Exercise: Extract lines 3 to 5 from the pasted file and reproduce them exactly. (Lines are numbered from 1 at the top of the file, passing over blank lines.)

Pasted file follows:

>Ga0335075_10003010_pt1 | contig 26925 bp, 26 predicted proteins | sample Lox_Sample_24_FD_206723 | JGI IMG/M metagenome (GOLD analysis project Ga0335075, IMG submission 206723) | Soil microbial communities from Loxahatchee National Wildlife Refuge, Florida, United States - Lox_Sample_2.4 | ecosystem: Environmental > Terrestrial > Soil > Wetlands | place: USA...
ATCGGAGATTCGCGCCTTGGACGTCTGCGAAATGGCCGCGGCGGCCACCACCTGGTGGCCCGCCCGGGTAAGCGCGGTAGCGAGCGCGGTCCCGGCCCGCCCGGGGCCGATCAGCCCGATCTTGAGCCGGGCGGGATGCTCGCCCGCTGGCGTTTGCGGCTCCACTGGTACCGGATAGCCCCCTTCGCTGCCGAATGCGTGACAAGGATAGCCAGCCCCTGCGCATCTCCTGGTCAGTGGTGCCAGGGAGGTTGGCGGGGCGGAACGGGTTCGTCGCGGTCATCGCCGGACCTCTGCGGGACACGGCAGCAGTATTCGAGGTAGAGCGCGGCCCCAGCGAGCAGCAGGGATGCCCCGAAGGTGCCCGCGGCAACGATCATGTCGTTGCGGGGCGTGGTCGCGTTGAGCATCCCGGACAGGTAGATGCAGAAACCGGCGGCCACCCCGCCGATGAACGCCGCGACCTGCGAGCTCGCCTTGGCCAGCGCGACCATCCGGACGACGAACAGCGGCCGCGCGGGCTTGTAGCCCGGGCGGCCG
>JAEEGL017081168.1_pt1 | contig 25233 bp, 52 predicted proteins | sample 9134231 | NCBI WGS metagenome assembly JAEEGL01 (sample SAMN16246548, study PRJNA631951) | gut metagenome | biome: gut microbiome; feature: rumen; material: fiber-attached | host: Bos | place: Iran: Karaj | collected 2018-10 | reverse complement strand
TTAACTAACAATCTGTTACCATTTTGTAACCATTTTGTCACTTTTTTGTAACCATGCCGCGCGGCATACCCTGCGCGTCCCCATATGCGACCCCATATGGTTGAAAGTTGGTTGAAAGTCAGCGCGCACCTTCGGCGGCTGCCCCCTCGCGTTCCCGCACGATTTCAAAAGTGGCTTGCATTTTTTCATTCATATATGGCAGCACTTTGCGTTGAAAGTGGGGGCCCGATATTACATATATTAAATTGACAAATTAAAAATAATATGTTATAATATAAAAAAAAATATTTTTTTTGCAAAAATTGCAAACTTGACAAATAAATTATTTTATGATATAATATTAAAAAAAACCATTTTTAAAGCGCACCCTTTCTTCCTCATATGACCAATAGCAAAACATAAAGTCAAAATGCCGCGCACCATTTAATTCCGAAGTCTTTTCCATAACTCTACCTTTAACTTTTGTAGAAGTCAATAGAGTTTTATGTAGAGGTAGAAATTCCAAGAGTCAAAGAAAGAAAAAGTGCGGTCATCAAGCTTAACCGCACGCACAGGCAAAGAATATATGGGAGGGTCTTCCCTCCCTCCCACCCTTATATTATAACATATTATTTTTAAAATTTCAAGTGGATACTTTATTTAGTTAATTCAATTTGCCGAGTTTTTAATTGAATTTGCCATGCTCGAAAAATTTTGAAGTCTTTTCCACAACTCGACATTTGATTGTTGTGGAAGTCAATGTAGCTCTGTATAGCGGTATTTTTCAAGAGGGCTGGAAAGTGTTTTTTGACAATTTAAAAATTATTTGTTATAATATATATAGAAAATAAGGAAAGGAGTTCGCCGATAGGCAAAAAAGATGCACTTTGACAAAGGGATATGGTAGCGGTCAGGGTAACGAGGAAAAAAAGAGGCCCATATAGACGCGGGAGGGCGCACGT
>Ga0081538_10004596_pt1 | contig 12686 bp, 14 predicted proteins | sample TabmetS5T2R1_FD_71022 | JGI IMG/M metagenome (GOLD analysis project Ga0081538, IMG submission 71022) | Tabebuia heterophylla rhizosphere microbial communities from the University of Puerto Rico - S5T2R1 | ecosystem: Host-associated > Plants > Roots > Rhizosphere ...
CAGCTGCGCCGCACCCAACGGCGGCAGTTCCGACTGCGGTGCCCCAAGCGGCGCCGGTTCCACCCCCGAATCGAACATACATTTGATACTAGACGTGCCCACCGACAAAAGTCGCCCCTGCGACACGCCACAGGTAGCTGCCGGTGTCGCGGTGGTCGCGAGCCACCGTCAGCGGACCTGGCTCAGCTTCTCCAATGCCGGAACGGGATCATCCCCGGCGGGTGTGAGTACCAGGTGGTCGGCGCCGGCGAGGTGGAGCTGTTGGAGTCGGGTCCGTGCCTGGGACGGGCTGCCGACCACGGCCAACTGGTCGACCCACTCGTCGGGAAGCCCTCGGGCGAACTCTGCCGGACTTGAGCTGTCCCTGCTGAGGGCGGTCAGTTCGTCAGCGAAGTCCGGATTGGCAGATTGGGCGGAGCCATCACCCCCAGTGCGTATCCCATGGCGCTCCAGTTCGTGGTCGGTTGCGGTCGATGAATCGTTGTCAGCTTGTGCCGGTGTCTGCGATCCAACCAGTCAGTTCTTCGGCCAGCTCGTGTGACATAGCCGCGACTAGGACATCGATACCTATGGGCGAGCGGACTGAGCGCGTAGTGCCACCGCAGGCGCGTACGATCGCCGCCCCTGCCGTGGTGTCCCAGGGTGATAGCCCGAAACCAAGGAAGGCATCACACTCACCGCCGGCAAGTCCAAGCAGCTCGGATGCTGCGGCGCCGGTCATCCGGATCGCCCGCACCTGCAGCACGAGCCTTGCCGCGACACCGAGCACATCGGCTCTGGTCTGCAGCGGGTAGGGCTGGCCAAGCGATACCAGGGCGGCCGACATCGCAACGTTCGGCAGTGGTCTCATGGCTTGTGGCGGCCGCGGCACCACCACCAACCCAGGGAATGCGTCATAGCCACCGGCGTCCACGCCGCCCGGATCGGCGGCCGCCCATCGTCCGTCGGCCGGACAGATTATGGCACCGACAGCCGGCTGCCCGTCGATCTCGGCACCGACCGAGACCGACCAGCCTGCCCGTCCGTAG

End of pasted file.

>JAEEGL017081168.1_pt1 | contig 25233 bp, 52 predicted proteins | sample 9134231 | NCBI WGS metagenome assembly JAEEGL01 (sample SAMN16246548, study PRJNA631951) | gut metagenome | biome: gut microbiome; feature: rumen; material: fiber-attached | host: Bos | place: Iran: Karaj | collected 2018-10 | reverse complement strand
TTAACTAACAATCTGTTACCATTTTGTAACCATTTTGTCACTTTTTTGTAACCATGCCGCGCGGCATACCCTGCGCGTCCCCATATGCGACCCCATATGGTTGAAAGTTGGTTGAAAGTCAGCGCGCACCTTCGGCGGCTGCCCCCTCGCGTTCCCGCACGATTTCAAAAGTGGCTTGCATTTTTTCATTCATATATGGCAGCACTTTGCGTTGAAAGTGGGGGCCCGATATTACATATATTAAATTGACAAATTAAAAATAATATGTTATAATATAAAAAAAAATATTTTTTTTGCAAAAATTGCAAACTTGACAAATAAATTATTTTATGATATAATATTAAAAAAAACCATTTTTAAAGCGCACCCTTTCTTCCTCATATGACCAATAGCAAAACATAAAGTCAAAATGCCGCGCACCATTTAATTCCGAAGTCTTTTCCATAACTCTACCTTTAACTTTTGTAGAAGTCAATAGAGTTTTATGTAGAGGTAGAAATTCCAAGAGTCAAAGAAAGAAAAAGTGCGGTCATCAAGCTTAACCGCACGCACAGGCAAAGAATATATGGGAGGGTCTTCCCTCCCTCCCACCCTTATATTATAACATATTATTTTTAAAATTTCAAGTGGATACTTTATTTAGTTAATTCAATTTGCCGAGTTTTTAATTGAATTTGCCATGCTCGAAAAATTTTGAAGTCTTTTCCACAACTCGACATTTGATTGTTGTGGAAGTCAATGTAGCTCTGTATAGCGGTATTTTTCAAGAGGGCTGGAAAGTGTTTTTTGACAATTTAAAAATTATTTGTTATAATATATATAGAAAATAAGGAAAGGAGTTCGCCGATAGGCAAAAAAGATGCACTTTGACAAAGGGATATGGTAGCGGTCAGGGTAACGAGGAAAAAAAGAGGCCCATATAGACGCGGGAGGGCGCACGT
>Ga0081538_10004596_pt1 | contig 12686 bp, 14 predicted proteins | sample TabmetS5T2R1_FD_71022 | JGI IMG/M metagenome (GOLD analysis project Ga0081538, IMG submission 71022) | Tabebuia heterophylla rhizosphere microbial communities from the University of Puerto Rico - S5T2R1 | ecosystem: Host-associated > Plants > Roots > Rhizosphere ...